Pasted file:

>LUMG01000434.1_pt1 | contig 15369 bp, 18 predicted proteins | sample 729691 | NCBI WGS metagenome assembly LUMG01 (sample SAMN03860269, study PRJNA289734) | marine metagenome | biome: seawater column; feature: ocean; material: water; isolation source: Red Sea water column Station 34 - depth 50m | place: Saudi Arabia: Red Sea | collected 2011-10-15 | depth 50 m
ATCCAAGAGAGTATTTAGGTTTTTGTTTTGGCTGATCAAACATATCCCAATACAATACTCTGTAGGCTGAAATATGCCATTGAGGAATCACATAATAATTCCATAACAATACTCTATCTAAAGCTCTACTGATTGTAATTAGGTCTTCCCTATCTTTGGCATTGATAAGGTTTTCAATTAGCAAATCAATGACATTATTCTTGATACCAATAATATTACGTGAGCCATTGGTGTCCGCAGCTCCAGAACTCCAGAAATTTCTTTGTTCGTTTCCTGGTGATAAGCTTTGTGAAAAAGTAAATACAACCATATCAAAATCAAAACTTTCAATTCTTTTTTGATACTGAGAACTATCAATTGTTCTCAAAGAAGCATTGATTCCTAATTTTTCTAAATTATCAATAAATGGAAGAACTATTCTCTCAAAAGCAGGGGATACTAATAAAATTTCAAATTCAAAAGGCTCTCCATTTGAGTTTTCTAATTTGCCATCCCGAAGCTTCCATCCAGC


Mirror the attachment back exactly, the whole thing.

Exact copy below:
>LUMG01000434.1_pt1 | contig 15369 bp, 18 predicted proteins | sample 729691 | NCBI WGS metagenome assembly LUMG01 (sample SAMN03860269, study PRJNA289734) | marine metagenome | biome: seawater column; feature: ocean; material: water; isolation source: Red Sea water column Station 34 - depth 50m | place: Saudi Arabia: Red Sea | collected 2011-10-15 | depth 50 m
ATCCAAGAGAGTATTTAGGTTTTTGTTTTGGCTGATCAAACATATCCCAATACAATACTCTGTAGGCTGAAATATGCCATTGAGGAATCACATAATAATTCCATAACAATACTCTATCTAAAGCTCTACTGATTGTAATTAGGTCTTCCCTATCTTTGGCATTGATAAGGTTTTCAATTAGCAAATCAATGACATTATTCTTGATACCAATAATATTACGTGAGCCATTGGTGTCCGCAGCTCCAGAACTCCAGAAATTTCTTTGTTCGTTTCCTGGTGATAAGCTTTGTGAAAAAGTAAATACAACCATATCAAAATCAAAACTTTCAATTCTTTTTTGATACTGAGAACTATCAATTGTTCTCAAAGAAGCATTGATTCCTAATTTTTCTAAATTATCAATAAATGGAAGAACTATTCTCTCAAAAGCAGGGGATACTAATAAAATTTCAAATTCAAAAGGCTCTCCATTTGAGTTTTCTAATTTGCCATCCCGAAGCTTCCATCCAGC